Browse Tag


The extinction of the Auchs

Auchs 2006 Zweigelt (Burgenland) – When Austrian reds are performing at their best, and when the producer can resist the urge to cake on makeup, their aromatics are utterly enticing. Here, there’s herbs, dried flowers…perhaps even a touch of licorice? The palate starts out similarly dark, but then the crispness and zip come through, and it finishes lighter and cleaner than the nose would suggest. Tasty wine, though I think it would be even better with food. (5/08)

Faith, Höpler & charity

[bottle]Höpler 2006 Grüner Veltliner (Burgenland) – Sharply appealing green; a puppy leaping and lapping at your ankles, eager to please and full of simple demands. There’s good clarity here, if not a lot of focus, and among bargain grüners that get beyond the acrid white pepper stage, this is a good wine. Don’t let it play amongst the big boys, though. (2/08)

Nigl nose pliers

[label]Nigl 1997 Grüner Veltliner “Alte Reben” (Kremstal) – Ripe celery salt is present, as is Mandarin orange, but what dominates is dense salinity. An egg-white texture turns pillowy on the finish. It’s very ripe, and there’s a touch of heat to go along with a momentary fire of whole white peppercorns. Leafy and sizzling, and while the initial sensation is appealing, it’s pretty tiresome to drink. (1/08)


[bottle]Hofer “Zirbenz” Stone Pine Liqueur of the Alps (Steiermark) – Yes, it smells like pine. Less like fresh pine and more like running pine sap, but pine nonetheless. Later, it warms to fresh pine furniture in a pristine showroom, or perhaps an aromatic pine log on a fire in a wood-hewn winter cabin. Smoke and a touch of cidery molasses dot the finish, but mostly this is about that warming, fascinating pine. Absolutely fascinating. (1/08)


[vineyard]Hirtzberger 2005 Grüner Veltliner Rotes Tor “Smaragd” (Wachau) – This practically sizzles with energy. It’s a little confused right now, writhing and snarling rather than cohering and calming – maybe they should have called it meerkat veltliner – with stream-washed stones and well-salted ripe white asparagus. Perhaps a touch of celery soda, but it’s not dominant. There’s weight, but it impresses randomly…that meerkat thing again…and there’s also length aplenty, so I have few fears about this wine’s future. But it needs time. (12/07)

[ried klaus]Jamek 2000 Riesling Ried Klaus “Smaragd” (Kamptal) – Wind-blown iron, with the metallic dust giving way to creamy decadence. Yet it’s light, too, with sandpaper etching away at the finish. There are signs of full maturity here, though I wouldn’t bet the farm on that. (10/07)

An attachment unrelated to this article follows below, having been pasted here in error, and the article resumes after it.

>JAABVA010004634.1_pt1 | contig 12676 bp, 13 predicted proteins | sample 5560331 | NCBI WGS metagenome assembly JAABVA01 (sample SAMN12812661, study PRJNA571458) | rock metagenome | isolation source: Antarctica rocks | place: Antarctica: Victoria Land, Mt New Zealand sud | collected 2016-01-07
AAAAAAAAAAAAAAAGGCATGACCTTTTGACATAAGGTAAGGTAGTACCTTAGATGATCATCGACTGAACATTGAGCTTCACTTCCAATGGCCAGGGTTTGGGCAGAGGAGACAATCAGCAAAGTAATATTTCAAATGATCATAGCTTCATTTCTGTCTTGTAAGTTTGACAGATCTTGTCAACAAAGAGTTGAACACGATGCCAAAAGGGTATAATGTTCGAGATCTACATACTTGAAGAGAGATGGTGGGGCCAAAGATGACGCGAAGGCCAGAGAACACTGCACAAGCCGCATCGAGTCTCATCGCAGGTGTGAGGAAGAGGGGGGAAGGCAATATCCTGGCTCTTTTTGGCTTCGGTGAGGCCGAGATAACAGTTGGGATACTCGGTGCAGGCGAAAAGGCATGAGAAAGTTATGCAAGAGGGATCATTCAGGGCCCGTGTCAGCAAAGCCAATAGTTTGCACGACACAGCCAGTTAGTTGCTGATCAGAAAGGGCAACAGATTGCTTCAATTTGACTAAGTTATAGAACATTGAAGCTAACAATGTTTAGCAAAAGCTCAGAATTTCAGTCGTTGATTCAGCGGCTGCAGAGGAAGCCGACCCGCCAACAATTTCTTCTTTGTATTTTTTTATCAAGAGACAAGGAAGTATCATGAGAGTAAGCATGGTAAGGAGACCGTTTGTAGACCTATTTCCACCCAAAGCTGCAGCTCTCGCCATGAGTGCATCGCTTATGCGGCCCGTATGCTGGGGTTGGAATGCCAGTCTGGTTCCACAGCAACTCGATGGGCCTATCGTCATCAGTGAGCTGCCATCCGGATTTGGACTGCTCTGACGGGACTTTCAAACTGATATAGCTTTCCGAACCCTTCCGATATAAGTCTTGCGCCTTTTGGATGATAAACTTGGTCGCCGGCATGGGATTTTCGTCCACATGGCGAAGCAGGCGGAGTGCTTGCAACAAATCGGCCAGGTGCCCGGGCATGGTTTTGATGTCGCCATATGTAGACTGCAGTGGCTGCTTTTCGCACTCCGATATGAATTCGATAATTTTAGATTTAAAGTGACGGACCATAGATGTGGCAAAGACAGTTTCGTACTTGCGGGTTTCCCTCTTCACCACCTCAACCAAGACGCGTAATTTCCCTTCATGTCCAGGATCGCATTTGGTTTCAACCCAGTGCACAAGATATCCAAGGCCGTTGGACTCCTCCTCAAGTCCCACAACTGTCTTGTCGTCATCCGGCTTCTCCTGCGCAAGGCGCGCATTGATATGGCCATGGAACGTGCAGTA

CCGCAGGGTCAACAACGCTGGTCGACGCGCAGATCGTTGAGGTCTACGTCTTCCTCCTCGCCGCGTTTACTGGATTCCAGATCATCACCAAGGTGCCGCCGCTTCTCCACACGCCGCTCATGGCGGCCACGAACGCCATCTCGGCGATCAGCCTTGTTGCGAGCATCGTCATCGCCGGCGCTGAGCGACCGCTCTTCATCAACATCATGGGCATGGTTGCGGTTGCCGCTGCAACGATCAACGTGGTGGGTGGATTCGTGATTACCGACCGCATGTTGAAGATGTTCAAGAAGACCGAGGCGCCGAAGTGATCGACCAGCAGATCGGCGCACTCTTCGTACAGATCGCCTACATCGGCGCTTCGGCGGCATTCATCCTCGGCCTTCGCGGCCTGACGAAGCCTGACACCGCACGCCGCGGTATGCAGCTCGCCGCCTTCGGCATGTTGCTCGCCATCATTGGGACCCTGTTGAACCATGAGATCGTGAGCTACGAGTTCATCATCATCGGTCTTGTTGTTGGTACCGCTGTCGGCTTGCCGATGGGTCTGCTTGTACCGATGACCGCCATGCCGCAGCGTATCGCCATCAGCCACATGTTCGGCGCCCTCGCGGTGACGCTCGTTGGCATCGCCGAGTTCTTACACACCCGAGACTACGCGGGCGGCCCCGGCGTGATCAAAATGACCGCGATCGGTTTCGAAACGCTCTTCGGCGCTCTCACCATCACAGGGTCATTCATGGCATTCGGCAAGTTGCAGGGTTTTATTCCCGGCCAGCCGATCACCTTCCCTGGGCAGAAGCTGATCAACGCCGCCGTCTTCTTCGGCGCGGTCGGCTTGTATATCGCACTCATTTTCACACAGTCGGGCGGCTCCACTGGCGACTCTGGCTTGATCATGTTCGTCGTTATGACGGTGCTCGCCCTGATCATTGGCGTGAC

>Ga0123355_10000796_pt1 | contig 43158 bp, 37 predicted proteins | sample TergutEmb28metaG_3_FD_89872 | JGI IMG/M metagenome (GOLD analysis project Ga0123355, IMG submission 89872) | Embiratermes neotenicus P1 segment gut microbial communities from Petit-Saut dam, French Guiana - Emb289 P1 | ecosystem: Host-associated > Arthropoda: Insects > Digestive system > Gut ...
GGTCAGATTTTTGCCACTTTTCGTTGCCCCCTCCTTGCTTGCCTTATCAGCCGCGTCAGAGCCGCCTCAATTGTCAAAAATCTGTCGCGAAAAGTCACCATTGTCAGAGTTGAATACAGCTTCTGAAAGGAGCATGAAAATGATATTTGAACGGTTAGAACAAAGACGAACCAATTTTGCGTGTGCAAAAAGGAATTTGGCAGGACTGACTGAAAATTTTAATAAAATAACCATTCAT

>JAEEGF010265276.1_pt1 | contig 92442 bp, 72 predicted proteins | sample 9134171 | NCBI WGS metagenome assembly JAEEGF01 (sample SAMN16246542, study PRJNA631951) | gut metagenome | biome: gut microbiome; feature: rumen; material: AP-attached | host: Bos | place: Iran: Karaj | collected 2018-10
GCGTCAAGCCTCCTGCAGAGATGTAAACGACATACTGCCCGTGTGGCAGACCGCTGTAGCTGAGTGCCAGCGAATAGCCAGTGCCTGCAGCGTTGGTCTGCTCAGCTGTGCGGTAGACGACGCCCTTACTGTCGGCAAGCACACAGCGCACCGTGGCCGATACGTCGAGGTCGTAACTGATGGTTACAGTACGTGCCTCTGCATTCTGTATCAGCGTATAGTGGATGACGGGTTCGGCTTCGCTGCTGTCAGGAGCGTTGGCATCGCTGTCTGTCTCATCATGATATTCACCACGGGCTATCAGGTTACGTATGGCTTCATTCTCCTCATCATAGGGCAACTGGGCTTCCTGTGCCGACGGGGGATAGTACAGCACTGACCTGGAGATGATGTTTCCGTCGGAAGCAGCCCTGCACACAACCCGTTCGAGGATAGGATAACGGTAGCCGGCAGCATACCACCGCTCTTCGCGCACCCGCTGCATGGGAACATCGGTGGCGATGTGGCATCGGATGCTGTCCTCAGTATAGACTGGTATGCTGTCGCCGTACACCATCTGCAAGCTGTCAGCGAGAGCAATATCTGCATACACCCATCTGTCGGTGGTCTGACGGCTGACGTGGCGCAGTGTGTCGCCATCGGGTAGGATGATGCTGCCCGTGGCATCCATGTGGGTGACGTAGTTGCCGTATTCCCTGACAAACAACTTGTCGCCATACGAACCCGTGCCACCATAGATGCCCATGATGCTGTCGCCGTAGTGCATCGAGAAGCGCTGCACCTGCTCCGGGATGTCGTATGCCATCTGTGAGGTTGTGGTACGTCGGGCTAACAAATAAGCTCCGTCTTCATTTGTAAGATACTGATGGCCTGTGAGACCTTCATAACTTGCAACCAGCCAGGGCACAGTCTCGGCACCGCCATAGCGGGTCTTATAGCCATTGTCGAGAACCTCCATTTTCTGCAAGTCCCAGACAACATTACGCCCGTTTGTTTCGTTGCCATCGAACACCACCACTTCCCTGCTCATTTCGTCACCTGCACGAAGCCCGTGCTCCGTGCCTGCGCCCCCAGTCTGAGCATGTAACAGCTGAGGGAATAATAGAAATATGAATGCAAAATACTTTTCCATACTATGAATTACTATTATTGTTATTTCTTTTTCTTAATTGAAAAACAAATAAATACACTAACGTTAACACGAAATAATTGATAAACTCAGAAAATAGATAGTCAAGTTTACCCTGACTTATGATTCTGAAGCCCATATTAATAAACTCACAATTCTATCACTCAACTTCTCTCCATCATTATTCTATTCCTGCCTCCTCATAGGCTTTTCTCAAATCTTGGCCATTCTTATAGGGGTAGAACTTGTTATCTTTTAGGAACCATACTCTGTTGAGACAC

[label]Markowitsch 2005 Blaufränkisch Spitzerberg (Carnuntum) – The wood treatment here is grossly out of place, turning what might otherwise have been succulent red fruit into a coconut bar drink from some tropic isle. I’d call it a waste of good fruit, but it’s impossible to learn much about the fruit at all. So I’ll have to settle for calling it a waste. (11/07)

Pretterebner 2004 Blauer Portugieser (Weinland) – Subtle. There’s a hint of red fruit here, a soft bed of earth there, a dash of floral aroma and a pinch of sprightly acidity…it dances, it eludes, it teases, but it refuses to settle down. As a result, it’s hard to get a handle on this wine. One moment it’s pleasant, the next dull, and then it’s gently complex. The light brown earth component eventually proves the most frequent of the teases, but what ultimately makes this wine compelling is less its inherent qualities as its refusal to be captured. (11/07)

Sing a song

[label]Laurenz V “Laruenz und Sophie” 2005 “Singing” Grüner Veltliner (Austria) – Very light and mildly pétillant, with white pepper and celery seed. In other words, classic old grüner of the quaffing type. For me, this isn’t a grape that gets interesting until it has received some patience and attention, but on the other hand I suppose I’d rather drink this than cheap chardonnay. (8/07)

TN: Grassy knoll

Knoll 2000 Loibner Grüner Veltliner Beerenauslese (Wachau) – A bit of an asymptotic sugar-bomb (that is, the kind of powerfully sweet wine that tastes much like another sweet wine), though there are some defining elements: sour white asparagus cream, a hollow (in a good way) metallic edge, and a late-palate dusting of some sort of drying, powdery substance (not white pepper…maybe flour?) that adds some necessary definition to an otherwise opaque wall of dessertdom. I should also note that the wine appears virtually unoxidizeable; four days in an open glass don’t diminish it a whit. Very good, but note the caveats behind that assessment. (2/07)